FoodTech Investments Help Streamline Africa’s Agriculture Trade, Connect Fragmented Supply Chains

Africa’s startup ecosystem raised nearly $5 billion in venture capital (VC) funding last year, twice as much as in 2020.

For Zekarias Amsalu, founder and CEO at investment advisory firm IBEX Frontier, that growing attractiveness can be attributed to an awakening in the international investor community as to the significant return on investment doing business on the African continent has to offer.

“The misconception about risk that is being demystified as successful international investors show [others] the record-breaking return on investments [they’ve made so far],” Amsalu told PYMNTS in an interview.

Read the interview: Global Startup Uncertainty Drives Mega Investments in Africa’s Burgeoning Tech Scene

Overall, the African FinTech players tend to dominate the space, and accounted for 41% of all mega deals inked last year — the highest across all sectors. But while the sector has been attracting the most VC funding, other industries are emerging and benefiting from rising investor interest.

See more: African FinTechs ‘Least Hit’ by Global Tech Funding Winter, but for How Long?

Overall, FinTech firms mainly dominate the African startup landscape, but apart from the continent’s booming financial technology sector, other industries are also benefiting from a rising investor interest.

The agribusiness sector is one of such and according to a report published last month by AgFunder, in partnership with the Dutch development bank and British International Investment, over $480 million was invested in African AgriFoodTech businesses last year. This represented a 250% year-on-year increase that outpaced even the impressive growth experienced by the continent’s FinTech funding in the same period.

Read also: Africa’s Startups Balance Trade Off Between Lower Valuations and Larger Funding Rounds

Some of the biggest funding rounds in the space were raised by midstream technology companies that situate their tech between producers and end-retailers, including startups that digitize food supply chains and optimize trade between suppliers and merchants.

These include a $55 million Series A round by the Egyptian firm MaxAB, a business-to-business (B2B) e-commerce platform that connects informal food and grocery retailers to suppliers.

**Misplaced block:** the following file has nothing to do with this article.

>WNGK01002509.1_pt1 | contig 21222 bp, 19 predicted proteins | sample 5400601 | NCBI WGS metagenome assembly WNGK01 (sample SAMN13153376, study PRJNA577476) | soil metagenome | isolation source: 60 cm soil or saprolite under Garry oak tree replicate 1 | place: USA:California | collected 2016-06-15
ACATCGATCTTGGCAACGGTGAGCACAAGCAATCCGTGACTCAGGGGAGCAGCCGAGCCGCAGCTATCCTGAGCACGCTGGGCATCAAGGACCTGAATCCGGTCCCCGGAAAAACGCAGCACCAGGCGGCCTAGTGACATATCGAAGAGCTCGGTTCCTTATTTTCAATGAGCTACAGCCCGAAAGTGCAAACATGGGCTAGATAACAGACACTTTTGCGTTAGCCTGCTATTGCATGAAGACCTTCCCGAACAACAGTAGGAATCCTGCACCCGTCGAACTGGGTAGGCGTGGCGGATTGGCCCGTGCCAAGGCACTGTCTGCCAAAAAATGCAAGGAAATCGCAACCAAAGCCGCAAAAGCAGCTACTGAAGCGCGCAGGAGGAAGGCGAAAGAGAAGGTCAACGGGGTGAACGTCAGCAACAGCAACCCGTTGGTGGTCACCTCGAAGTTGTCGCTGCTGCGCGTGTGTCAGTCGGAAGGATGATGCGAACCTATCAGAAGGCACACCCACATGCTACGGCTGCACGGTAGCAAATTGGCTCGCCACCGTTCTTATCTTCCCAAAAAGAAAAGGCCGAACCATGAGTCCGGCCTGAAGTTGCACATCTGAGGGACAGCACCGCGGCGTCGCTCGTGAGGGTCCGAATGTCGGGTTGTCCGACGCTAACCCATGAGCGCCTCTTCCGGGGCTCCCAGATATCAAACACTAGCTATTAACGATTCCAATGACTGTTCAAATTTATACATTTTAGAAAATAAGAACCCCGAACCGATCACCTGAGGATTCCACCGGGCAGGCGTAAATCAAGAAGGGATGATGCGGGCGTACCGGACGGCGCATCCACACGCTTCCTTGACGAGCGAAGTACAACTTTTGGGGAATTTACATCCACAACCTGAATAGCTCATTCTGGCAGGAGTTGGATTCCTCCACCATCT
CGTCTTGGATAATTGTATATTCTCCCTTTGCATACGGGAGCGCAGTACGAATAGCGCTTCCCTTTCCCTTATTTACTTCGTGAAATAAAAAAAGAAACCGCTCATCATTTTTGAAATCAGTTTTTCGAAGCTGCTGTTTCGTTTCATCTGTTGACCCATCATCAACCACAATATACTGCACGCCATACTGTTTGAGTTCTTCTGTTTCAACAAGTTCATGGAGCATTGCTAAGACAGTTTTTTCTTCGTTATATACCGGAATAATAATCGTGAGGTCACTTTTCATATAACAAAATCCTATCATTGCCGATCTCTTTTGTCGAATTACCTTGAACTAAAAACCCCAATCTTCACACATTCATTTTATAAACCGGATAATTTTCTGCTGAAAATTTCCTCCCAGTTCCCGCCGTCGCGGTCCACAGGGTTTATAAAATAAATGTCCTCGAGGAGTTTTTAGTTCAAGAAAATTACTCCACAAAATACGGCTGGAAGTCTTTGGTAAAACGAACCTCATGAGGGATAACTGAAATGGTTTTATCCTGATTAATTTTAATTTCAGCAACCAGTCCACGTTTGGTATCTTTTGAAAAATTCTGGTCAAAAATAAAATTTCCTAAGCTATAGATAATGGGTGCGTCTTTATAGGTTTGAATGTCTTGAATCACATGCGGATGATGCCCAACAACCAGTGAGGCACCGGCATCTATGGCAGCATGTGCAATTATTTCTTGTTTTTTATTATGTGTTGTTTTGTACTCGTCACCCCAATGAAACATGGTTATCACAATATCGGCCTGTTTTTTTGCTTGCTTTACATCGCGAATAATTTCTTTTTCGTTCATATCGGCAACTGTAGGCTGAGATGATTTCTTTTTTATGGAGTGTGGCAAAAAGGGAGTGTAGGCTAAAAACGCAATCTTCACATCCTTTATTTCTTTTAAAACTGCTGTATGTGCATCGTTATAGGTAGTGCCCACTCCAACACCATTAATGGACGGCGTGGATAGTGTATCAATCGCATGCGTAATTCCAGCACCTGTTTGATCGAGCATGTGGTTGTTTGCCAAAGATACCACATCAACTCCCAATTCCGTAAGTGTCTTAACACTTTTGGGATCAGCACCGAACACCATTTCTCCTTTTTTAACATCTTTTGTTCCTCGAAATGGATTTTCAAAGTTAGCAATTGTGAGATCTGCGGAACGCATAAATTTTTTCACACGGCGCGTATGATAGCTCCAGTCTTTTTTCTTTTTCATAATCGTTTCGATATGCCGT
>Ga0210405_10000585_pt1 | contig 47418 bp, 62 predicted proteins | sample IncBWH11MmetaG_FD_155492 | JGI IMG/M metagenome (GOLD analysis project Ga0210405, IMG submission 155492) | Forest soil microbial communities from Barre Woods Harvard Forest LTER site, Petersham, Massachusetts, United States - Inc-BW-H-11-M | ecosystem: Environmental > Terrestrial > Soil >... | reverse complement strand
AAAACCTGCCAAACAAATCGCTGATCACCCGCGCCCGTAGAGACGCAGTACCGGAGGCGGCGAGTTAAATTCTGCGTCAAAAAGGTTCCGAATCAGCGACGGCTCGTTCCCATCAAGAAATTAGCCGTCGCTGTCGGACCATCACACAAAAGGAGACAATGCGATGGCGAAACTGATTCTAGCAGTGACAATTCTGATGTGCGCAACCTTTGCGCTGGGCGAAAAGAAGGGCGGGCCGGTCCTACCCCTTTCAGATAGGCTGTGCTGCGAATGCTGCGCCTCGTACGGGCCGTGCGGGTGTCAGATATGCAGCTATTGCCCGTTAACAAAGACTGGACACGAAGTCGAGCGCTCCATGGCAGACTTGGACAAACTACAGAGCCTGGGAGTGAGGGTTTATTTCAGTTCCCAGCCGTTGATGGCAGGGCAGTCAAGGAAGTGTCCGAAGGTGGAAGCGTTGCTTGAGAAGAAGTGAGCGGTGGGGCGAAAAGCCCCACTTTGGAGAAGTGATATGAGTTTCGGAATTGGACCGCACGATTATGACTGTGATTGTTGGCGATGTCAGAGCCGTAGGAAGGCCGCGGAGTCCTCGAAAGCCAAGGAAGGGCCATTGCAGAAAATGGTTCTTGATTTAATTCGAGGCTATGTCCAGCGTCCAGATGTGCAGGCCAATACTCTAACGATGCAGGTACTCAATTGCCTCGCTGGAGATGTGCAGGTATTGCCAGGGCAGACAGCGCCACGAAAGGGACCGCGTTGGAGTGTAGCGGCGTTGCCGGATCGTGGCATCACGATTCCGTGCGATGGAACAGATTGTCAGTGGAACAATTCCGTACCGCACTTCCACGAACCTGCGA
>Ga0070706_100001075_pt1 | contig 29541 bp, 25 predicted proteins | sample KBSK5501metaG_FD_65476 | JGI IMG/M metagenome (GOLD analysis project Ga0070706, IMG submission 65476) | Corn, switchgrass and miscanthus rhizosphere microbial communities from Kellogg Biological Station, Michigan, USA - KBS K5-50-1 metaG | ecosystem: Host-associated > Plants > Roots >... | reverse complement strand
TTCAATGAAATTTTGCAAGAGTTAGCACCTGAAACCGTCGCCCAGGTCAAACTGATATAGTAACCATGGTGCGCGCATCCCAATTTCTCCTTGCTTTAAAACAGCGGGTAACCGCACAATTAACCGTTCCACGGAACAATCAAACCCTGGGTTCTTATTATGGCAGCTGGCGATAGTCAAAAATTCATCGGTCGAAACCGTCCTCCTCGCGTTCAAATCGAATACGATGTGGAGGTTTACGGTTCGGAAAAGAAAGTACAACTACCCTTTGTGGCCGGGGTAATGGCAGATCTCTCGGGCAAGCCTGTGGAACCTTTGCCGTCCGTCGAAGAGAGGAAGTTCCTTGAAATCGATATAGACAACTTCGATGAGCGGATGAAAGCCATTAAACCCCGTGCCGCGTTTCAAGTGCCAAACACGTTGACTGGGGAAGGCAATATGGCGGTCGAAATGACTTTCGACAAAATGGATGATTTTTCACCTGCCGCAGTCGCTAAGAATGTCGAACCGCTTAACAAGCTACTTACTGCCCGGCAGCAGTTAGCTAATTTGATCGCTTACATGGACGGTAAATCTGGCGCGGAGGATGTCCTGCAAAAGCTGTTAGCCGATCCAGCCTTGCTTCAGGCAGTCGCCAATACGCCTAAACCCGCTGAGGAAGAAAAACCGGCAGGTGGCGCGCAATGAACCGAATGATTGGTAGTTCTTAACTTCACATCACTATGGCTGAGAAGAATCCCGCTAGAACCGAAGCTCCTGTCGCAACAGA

Nigeria’s TradeDepo, which to date has raised $123 million in funding, offers a similar solution, providing a digital marketplace for importers and manufacturers to sell to merchants. At the retailer-facing end, the firm also offers buy now, pay later (BNPL) to help retailers buy more products and maintain their cash flow.

This year, the trend for supply chain tech investment has continued, with pan-African B2B firm Wasoko raising a $125 million Series B back in March. Like TradeDepot, the company, which recently relocated to Zanzibar, offers trade financing in the form of BNPL loans to merchants as part of its consumer goods marketplace platform.

Learn more: B2B Marketplace Wasoko, Zanzibar Team to Build Innovation Hub

As Wasoko CEO and founder, Daniel Yu told PYMNTS, “anything that can be done to improve the efficiency and ultimately improve the affordability and availability of [essential goods] for a billion and a half people is going to be a huge business.”

See more: African B2B Marketplace Wasoko Takes On Supply Chain Inefficiencies

Since its launch in 2016, the business has grown into a regional marketplace with over 50,000 informal retailers in its network across Kenya, Tanzania, Rwanda, Uganda, Cote d’Ivoire and Senegal.

At the other end of the supply chain, the continent’s startups are also building digital solutions to financially empower farmers and producers too.

Earlier this year, for example, Nigeria-based AgriTech business ThriveAgric secured $56.4M in debt funding to grow its 200,000+ farmer base and expand into new African markets, including Ghana, Zambia and Kenya.

Related: Beyond VCs, Public Investments Further Africa’s Digital Transformation Agenda

ThriveAgric has built what it calls an ‘Agricultural Operating System’, comprising a sales and payment system for smallholder farmers to enable them tap into local and global commodity markets while optimizing their harvest through data-driven insight and access to capital.

Ultimately, Africa’s VC landscape paints a picture of the continent’s unique Agrifood challenges and opportunities. Whereas AgriFoodTech investment in Europe and America highlights categories like alternative protein and eGroceries, these take a much smaller share of VC dollars in Africa.

More on this: Tech Creates Sustainable Food System for Green EU Consumers

Instead, tech that looks to streamline food trade and connect fragmented supply chains has proven to be the big winner in the space so far.

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